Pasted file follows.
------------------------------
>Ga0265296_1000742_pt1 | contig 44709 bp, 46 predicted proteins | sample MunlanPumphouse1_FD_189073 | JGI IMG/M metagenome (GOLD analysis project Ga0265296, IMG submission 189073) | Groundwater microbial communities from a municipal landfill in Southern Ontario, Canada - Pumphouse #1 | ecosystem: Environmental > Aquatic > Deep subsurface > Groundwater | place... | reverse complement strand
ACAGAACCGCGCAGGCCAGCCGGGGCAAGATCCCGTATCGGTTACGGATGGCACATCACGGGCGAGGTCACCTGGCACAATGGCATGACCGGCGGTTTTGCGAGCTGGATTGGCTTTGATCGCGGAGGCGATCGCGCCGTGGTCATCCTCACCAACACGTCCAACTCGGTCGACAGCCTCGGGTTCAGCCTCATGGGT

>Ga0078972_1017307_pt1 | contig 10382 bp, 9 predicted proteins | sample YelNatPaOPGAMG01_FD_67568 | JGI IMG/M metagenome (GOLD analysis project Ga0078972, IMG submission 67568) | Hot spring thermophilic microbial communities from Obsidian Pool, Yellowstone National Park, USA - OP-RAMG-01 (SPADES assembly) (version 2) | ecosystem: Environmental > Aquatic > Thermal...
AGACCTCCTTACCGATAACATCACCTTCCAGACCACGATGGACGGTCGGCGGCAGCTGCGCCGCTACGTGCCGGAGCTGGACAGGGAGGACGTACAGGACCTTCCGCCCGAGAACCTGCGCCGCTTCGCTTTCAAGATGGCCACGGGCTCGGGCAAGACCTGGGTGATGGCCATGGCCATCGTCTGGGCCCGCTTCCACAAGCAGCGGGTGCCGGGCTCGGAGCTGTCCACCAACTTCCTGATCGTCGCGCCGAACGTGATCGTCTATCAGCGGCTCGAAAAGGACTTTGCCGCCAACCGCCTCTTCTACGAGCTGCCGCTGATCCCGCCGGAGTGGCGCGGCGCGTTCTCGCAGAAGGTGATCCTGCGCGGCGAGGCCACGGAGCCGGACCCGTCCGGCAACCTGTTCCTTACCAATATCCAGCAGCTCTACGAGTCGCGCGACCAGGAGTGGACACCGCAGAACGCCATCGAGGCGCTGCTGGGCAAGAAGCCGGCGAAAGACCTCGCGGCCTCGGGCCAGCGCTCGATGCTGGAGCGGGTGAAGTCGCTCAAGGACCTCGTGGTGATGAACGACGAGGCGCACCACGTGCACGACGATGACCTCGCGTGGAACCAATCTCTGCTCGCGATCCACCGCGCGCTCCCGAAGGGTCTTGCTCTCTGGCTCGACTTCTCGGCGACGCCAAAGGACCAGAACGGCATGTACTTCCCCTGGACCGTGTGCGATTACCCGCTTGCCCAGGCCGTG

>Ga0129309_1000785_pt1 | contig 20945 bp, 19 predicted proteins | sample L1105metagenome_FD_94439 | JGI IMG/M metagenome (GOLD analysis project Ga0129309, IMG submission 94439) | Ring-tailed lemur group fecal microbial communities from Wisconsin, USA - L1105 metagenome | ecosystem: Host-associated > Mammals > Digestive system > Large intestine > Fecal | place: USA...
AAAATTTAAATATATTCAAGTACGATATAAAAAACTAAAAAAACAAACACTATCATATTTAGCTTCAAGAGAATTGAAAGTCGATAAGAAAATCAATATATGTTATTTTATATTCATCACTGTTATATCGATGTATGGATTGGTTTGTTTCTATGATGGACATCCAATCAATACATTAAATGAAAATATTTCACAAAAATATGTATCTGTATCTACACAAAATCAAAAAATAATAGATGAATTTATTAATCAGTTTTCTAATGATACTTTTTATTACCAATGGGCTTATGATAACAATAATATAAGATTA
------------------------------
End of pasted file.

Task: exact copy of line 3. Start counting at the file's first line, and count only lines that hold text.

>Ga0078972_1017307_pt1 | contig 10382 bp, 9 predicted proteins | sample YelNatPaOPGAMG01_FD_67568 | JGI IMG/M metagenome (GOLD analysis project Ga0078972, IMG submission 67568) | Hot spring thermophilic microbial communities from Obsidian Pool, Yellowstone National Park, USA - OP-RAMG-01 (SPADES assembly) (version 2) | ecosystem: Environmental > Aquatic > Thermal...